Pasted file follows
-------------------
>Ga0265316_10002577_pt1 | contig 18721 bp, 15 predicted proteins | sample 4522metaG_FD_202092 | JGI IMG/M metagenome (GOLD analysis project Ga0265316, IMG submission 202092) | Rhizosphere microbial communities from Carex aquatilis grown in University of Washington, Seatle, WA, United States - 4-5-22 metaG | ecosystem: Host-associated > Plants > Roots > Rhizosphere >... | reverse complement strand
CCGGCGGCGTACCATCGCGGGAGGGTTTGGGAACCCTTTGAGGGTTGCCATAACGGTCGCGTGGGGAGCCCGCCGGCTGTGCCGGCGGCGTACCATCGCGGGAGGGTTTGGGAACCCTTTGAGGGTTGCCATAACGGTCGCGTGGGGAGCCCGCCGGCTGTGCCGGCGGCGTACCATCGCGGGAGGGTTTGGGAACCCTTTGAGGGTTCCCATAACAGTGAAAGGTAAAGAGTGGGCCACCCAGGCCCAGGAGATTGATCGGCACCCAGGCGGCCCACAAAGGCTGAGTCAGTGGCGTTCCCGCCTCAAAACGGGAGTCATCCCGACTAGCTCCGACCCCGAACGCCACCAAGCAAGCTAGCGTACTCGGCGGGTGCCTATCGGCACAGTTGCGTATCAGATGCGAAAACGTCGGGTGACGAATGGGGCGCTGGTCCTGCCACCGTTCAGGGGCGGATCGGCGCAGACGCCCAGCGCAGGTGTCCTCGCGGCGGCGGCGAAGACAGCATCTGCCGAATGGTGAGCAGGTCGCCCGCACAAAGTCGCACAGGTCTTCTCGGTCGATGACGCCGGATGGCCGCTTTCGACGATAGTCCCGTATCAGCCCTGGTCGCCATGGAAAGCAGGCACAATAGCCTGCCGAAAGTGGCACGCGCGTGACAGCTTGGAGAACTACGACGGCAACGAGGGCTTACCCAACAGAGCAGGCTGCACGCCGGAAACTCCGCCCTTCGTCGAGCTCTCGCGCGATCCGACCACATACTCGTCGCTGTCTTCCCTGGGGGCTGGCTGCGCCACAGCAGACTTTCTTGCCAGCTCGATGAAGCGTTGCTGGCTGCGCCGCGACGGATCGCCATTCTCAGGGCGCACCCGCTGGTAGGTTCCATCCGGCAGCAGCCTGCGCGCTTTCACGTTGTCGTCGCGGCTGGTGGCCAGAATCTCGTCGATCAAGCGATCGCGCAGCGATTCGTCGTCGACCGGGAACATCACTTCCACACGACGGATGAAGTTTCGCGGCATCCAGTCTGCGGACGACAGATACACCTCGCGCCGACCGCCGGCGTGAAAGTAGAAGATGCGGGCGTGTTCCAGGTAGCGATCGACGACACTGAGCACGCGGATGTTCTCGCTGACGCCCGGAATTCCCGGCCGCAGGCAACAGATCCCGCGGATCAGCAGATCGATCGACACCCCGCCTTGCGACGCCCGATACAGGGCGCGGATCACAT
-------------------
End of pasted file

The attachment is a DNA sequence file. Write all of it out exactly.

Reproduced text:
>Ga0265316_10002577_pt1 | contig 18721 bp, 15 predicted proteins | sample 4522metaG_FD_202092 | JGI IMG/M metagenome (GOLD analysis project Ga0265316, IMG submission 202092) | Rhizosphere microbial communities from Carex aquatilis grown in University of Washington, Seatle, WA, United States - 4-5-22 metaG | ecosystem: Host-associated > Plants > Roots > Rhizosphere >... | reverse complement strand
CCGGCGGCGTACCATCGCGGGAGGGTTTGGGAACCCTTTGAGGGTTGCCATAACGGTCGCGTGGGGAGCCCGCCGGCTGTGCCGGCGGCGTACCATCGCGGGAGGGTTTGGGAACCCTTTGAGGGTTGCCATAACGGTCGCGTGGGGAGCCCGCCGGCTGTGCCGGCGGCGTACCATCGCGGGAGGGTTTGGGAACCCTTTGAGGGTTCCCATAACAGTGAAAGGTAAAGAGTGGGCCACCCAGGCCCAGGAGATTGATCGGCACCCAGGCGGCCCACAAAGGCTGAGTCAGTGGCGTTCCCGCCTCAAAACGGGAGTCATCCCGACTAGCTCCGACCCCGAACGCCACCAAGCAAGCTAGCGTACTCGGCGGGTGCCTATCGGCACAGTTGCGTATCAGATGCGAAAACGTCGGGTGACGAATGGGGCGCTGGTCCTGCCACCGTTCAGGGGCGGATCGGCGCAGACGCCCAGCGCAGGTGTCCTCGCGGCGGCGGCGAAGACAGCATCTGCCGAATGGTGAGCAGGTCGCCCGCACAAAGTCGCACAGGTCTTCTCGGTCGATGACGCCGGATGGCCGCTTTCGACGATAGTCCCGTATCAGCCCTGGTCGCCATGGAAAGCAGGCACAATAGCCTGCCGAAAGTGGCACGCGCGTGACAGCTTGGAGAACTACGACGGCAACGAGGGCTTACCCAACAGAGCAGGCTGCACGCCGGAAACTCCGCCCTTCGTCGAGCTCTCGCGCGATCCGACCACATACTCGTCGCTGTCTTCCCTGGGGGCTGGCTGCGCCACAGCAGACTTTCTTGCCAGCTCGATGAAGCGTTGCTGGCTGCGCCGCGACGGATCGCCATTCTCAGGGCGCACCCGCTGGTAGGTTCCATCCGGCAGCAGCCTGCGCGCTTTCACGTTGTCGTCGCGGCTGGTGGCCAGAATCTCGTCGATCAAGCGATCGCGCAGCGATTCGTCGTCGACCGGGAACATCACTTCCACACGACGGATGAAGTTTCGCGGCATCCAGTCTGCGGACGACAGATACACCTCGCGCCGACCGCCGGCGTGAAAGTAGAAGATGCGGGCGTGTTCCAGGTAGCGATCGACGACACTGAGCACGCGGATGTTCTCGCTGACGCCCGGAATTCCCGGCCGCAGGCAACAGATCCCGCGGATCAGCAGATCGATCGACACCCCGCCTTGCGACGCCCGATACAGGGCGCGGATCACAT